Jan 29, 2013 (LBO) – Sri Lanka stocks closed down 0.9 percent Tuesday with retailers and foreign investors taking profits, while the rupee gained with foreign inflows, brokers and dealers said. Over the past few months, companies such as Nestle have seen steep gains, with foreign investor interest also seen, but once prices have risen even well-managed company may be less attractive than another firm which has better value, he says.
Ceylon Tobacco Company, a firm with a near monopoly and high cash dividends which made steep gains over the past year fell 38.40 rupees to 840.40.
DFCC Bank closed flat at 125 rupees, Distilleries fell 2.00 rupees to close at 183.00 and Commercial Bank closed down 10 cents at 104.90 rupees.
The Colombo All Share Index closed at 5,800 points down 54 points and the S&P SL20 Index close down 8.9 points at 3,185.76 down 0.28 percent. Turnover was 1.35 billion rupees.
In forex markets the rupee strengthened to as much as 126.50/60 levels against the US dollar in the spot market from 127.10/15 levels with foreign inflows coming into government bonds, dealers said. In late trading the rupee was quoted around 127.65/70 rupees to the dollar.
Colombo’s stocks had gained around 5 percent over the past months and is taking a breather with some uncertainty also creeping in with possible US action at the United Nations over rights violations and rule of law, brokers said.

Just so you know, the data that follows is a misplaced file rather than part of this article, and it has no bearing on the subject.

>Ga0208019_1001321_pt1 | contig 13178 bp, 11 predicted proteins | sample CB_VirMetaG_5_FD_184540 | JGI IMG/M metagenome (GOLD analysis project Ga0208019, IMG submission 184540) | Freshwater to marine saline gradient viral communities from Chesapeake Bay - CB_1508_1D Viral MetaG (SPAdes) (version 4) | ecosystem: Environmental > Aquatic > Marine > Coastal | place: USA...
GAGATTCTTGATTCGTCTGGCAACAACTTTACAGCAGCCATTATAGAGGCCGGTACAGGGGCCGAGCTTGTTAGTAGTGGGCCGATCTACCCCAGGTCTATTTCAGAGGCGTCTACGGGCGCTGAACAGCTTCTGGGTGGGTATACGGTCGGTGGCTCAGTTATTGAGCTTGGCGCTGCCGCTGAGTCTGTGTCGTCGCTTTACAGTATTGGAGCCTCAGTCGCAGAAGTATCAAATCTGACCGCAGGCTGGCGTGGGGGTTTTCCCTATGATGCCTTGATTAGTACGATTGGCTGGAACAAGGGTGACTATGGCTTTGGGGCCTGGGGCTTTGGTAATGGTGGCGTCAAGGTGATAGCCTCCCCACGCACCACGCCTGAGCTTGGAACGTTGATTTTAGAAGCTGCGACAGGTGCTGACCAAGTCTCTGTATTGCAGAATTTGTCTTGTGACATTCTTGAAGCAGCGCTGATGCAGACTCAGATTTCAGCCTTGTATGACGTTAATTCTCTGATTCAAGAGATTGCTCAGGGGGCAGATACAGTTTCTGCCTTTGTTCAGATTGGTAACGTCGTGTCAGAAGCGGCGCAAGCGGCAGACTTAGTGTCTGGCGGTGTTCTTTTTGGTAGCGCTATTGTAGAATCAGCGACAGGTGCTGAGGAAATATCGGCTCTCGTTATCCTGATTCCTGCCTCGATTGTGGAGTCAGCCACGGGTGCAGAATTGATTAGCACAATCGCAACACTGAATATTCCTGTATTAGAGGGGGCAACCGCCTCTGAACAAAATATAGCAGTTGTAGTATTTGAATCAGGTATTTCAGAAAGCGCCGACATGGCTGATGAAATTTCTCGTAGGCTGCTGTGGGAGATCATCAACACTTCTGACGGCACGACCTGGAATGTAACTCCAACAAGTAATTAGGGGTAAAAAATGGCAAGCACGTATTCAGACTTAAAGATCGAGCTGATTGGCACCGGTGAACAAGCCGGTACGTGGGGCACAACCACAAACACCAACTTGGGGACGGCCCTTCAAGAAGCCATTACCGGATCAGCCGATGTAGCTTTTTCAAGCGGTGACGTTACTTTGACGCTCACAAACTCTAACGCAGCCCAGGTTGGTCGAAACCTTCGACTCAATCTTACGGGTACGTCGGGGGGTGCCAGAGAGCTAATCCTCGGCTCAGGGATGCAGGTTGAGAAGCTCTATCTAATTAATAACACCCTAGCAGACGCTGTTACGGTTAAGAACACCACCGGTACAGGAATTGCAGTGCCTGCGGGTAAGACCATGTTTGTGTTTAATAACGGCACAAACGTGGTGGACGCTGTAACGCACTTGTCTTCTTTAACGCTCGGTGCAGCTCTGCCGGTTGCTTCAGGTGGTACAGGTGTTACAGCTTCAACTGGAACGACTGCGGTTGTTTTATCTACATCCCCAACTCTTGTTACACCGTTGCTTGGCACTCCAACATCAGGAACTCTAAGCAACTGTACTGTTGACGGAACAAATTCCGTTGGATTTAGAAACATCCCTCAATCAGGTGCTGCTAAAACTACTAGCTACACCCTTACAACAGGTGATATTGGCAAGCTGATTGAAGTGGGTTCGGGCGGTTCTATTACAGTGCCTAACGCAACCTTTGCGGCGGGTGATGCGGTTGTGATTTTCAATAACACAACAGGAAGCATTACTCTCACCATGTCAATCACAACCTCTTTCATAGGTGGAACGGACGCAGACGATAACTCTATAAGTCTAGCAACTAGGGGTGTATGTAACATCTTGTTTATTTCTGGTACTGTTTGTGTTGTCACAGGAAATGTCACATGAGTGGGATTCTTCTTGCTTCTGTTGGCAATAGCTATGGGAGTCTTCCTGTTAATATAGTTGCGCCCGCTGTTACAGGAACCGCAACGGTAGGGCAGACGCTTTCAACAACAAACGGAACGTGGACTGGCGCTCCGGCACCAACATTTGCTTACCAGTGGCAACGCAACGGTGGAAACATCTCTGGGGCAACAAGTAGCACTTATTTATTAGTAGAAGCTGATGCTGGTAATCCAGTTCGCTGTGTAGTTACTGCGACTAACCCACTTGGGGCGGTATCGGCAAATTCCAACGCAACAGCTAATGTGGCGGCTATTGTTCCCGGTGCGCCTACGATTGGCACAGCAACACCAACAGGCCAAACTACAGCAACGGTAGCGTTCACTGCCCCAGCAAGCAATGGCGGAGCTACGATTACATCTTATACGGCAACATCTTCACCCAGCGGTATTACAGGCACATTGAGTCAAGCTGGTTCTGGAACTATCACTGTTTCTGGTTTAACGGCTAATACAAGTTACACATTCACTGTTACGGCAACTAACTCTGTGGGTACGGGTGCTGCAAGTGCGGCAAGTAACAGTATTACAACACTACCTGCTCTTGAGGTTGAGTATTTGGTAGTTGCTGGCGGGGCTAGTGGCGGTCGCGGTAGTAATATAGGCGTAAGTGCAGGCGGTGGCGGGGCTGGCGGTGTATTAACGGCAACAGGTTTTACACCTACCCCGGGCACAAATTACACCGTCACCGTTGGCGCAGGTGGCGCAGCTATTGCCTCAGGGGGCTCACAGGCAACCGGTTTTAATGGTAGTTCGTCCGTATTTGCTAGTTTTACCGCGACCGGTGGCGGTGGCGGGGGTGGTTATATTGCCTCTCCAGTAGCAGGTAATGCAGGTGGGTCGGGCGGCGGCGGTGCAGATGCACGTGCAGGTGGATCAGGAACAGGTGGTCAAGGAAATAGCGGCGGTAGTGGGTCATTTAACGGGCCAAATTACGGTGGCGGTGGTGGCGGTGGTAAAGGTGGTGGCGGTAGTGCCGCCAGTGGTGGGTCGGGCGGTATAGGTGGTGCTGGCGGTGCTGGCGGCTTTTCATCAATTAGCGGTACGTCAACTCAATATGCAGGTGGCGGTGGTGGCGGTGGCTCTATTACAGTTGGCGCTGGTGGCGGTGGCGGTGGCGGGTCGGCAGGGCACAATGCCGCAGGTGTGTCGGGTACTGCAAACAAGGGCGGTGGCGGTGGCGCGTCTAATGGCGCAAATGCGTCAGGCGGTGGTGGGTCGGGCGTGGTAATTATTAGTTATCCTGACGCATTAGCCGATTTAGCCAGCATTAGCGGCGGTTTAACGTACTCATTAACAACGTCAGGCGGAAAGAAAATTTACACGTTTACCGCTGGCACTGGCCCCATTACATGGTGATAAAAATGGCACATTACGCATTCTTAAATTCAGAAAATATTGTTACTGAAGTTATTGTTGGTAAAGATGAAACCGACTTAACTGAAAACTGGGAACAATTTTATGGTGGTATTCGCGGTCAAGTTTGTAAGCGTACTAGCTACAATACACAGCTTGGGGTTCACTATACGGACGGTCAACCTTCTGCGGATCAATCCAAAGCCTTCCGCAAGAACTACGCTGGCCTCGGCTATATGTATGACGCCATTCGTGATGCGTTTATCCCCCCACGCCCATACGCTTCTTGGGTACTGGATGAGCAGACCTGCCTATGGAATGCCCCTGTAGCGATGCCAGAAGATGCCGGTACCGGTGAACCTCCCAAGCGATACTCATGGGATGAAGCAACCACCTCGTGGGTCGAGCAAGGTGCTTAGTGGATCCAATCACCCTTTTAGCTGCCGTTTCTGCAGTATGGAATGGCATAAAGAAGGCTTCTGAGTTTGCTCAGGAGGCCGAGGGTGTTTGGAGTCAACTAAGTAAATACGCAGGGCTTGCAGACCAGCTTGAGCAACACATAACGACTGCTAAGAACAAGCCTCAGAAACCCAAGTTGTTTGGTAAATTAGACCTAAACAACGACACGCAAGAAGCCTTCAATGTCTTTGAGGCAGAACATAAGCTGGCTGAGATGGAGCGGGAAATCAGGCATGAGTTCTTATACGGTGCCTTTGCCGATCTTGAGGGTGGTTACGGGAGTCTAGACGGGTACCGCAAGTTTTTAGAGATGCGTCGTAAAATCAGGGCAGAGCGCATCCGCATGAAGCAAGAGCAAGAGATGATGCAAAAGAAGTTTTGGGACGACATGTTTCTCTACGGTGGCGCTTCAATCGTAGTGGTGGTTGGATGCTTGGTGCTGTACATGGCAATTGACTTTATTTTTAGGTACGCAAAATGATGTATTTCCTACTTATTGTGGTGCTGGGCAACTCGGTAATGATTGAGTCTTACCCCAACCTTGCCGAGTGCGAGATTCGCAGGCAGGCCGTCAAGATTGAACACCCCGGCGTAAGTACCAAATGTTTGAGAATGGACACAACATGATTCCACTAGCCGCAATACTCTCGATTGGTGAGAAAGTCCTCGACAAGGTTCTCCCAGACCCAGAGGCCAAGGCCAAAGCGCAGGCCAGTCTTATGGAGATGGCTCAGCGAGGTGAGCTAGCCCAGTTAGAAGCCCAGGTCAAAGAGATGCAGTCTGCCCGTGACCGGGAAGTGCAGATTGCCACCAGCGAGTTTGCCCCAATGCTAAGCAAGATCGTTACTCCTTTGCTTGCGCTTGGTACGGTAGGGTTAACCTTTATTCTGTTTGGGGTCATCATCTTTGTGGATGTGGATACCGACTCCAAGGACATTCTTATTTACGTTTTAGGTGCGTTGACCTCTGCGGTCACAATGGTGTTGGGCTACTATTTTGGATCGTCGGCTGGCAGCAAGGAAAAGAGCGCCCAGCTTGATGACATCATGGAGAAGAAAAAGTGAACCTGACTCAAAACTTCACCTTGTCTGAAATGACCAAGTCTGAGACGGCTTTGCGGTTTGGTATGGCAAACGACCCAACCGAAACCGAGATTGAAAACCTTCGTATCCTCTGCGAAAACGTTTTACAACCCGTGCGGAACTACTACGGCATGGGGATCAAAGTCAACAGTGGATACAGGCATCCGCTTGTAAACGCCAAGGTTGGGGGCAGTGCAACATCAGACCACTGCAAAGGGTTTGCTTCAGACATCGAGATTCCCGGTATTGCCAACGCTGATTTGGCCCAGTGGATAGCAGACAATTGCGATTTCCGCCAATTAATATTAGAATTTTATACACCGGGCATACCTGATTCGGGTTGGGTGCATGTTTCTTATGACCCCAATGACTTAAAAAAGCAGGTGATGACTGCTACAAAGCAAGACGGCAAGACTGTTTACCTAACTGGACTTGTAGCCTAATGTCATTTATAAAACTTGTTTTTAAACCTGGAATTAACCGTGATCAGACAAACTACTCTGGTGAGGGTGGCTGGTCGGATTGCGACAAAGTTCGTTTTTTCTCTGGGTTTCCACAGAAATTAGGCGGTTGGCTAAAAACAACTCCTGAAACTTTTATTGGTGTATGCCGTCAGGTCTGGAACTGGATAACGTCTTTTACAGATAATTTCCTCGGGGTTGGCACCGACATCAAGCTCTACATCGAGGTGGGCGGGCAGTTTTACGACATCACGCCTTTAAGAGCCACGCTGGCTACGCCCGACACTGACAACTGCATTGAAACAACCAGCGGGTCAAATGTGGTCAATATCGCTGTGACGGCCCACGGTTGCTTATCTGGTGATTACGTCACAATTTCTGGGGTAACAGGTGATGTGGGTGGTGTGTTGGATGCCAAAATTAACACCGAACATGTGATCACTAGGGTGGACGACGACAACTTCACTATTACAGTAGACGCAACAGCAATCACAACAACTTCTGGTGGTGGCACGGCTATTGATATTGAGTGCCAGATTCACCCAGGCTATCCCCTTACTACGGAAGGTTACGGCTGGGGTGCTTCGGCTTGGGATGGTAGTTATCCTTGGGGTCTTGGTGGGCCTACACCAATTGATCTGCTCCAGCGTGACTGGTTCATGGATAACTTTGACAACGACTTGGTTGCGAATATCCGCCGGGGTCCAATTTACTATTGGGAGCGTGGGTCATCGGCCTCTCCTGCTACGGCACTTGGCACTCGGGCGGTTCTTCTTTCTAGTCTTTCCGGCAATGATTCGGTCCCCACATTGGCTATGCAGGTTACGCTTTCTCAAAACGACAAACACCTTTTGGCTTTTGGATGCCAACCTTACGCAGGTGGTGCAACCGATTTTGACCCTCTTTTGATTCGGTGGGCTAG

“Market went through a decent rally and some retailers and foreign investors are taking profits,” Abhishek Kalupathirana, an analyst at Lanka Securities, a Colombo brokerage said.
“But even today we saw foreign interest in some stocks like Sampath and JKH.”
Sampath gained 5.40 to close at 219.60 rupees. JKH closed at 225.10 rupees up 10 cents.
Kalupathirana says investors should look at value stocks instead of going by herd instinct.
For example investors can look at industries as a whole such as dairy, construction and tourism which there has been recognized by the government for rapid expansion, which have potential to grow.
“The dairy industry for example, the government wants the country to be self-sufficient in dairy production by 2016,” he says.
“However, we should remember that all businesses have risks attached to it.”